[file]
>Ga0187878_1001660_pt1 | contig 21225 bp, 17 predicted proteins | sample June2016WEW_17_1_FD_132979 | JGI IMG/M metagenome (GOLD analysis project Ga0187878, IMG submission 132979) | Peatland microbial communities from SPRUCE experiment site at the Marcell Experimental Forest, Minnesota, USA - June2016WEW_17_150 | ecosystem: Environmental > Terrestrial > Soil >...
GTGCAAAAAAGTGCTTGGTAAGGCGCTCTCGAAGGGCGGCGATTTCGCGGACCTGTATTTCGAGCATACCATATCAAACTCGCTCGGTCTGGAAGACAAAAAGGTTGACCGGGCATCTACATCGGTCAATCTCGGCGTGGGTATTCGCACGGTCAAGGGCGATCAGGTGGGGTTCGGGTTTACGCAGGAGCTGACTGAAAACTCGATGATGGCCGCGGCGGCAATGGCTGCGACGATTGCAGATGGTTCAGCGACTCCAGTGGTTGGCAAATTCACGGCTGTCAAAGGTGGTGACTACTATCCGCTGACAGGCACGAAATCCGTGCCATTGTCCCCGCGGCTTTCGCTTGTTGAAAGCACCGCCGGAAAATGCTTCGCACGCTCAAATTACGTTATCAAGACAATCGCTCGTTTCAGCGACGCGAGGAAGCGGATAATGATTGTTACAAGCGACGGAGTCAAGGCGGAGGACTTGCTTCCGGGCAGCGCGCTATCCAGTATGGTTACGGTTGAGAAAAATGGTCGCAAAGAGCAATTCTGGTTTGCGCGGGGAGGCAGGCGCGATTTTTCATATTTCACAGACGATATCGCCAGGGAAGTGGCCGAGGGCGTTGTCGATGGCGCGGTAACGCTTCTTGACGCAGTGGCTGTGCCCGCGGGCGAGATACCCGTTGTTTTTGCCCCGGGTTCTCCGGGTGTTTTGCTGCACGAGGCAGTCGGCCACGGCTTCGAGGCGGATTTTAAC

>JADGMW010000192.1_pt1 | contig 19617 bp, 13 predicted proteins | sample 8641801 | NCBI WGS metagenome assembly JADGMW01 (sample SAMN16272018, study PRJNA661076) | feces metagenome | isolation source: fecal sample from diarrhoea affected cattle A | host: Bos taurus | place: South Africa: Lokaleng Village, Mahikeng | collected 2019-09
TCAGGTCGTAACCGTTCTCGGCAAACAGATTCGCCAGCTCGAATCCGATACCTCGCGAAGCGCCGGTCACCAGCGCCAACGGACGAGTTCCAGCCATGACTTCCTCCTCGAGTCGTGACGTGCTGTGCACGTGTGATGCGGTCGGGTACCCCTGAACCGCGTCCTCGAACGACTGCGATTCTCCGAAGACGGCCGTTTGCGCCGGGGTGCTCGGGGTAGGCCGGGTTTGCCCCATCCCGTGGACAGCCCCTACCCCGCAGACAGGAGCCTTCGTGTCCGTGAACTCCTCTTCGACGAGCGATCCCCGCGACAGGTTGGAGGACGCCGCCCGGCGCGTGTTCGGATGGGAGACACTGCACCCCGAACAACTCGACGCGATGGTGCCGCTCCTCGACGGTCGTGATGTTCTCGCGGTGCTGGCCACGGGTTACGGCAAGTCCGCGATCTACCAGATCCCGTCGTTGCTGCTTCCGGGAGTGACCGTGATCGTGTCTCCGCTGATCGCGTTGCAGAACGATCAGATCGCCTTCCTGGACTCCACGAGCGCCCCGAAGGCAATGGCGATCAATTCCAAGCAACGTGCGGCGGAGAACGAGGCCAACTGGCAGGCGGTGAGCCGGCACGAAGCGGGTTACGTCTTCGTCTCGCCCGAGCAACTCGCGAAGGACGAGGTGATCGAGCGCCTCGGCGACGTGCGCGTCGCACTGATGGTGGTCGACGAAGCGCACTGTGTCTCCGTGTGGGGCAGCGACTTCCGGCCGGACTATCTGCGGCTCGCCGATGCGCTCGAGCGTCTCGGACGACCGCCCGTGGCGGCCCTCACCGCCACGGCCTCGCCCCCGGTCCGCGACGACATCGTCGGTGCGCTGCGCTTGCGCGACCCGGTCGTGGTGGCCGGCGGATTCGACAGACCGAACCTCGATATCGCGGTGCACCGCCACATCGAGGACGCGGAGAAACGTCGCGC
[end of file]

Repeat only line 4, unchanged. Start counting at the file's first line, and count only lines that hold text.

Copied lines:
TCAGGTCGTAACCGTTCTCGGCAAACAGATTCGCCAGCTCGAATCCGATACCTCGCGAAGCGCCGGTCACCAGCGCCAACGGACGAGTTCCAGCCATGACTTCCTCCTCGAGTCGTGACGTGCTGTGCACGTGTGATGCGGTCGGGTACCCCTGAACCGCGTCCTCGAACGACTGCGATTCTCCGAAGACGGCCGTTTGCGCCGGGGTGCTCGGGGTAGGCCGGGTTTGCCCCATCCCGTGGACAGCCCCTACCCCGCAGACAGGAGCCTTCGTGTCCGTGAACTCCTCTTCGACGAGCGATCCCCGCGACAGGTTGGAGGACGCCGCCCGGCGCGTGTTCGGATGGGAGACACTGCACCCCGAACAACTCGACGCGATGGTGCCGCTCCTCGACGGTCGTGATGTTCTCGCGGTGCTGGCCACGGGTTACGGCAAGTCCGCGATCTACCAGATCCCGTCGTTGCTGCTTCCGGGAGTGACCGTGATCGTGTCTCCGCTGATCGCGTTGCAGAACGATCAGATCGCCTTCCTGGACTCCACGAGCGCCCCGAAGGCAATGGCGATCAATTCCAAGCAACGTGCGGCGGAGAACGAGGCCAACTGGCAGGCGGTGAGCCGGCACGAAGCGGGTTACGTCTTCGTCTCGCCCGAGCAACTCGCGAAGGACGAGGTGATCGAGCGCCTCGGCGACGTGCGCGTCGCACTGATGGTGGTCGACGAAGCGCACTGTGTCTCCGTGTGGGGCAGCGACTTCCGGCCGGACTATCTGCGGCTCGCCGATGCGCTCGAGCGTCTCGGACGACCGCCCGTGGCGGCCCTCACCGCCACGGCCTCGCCCCCGGTCCGCGACGACATCGTCGGTGCGCTGCGCTTGCGCGACCCGGTCGTGGTGGCCGGCGGATTCGACAGACCGAACCTCGATATCGCGGTGCACCGCCACATCGAGGACGCGGAGAAACGTCGCGC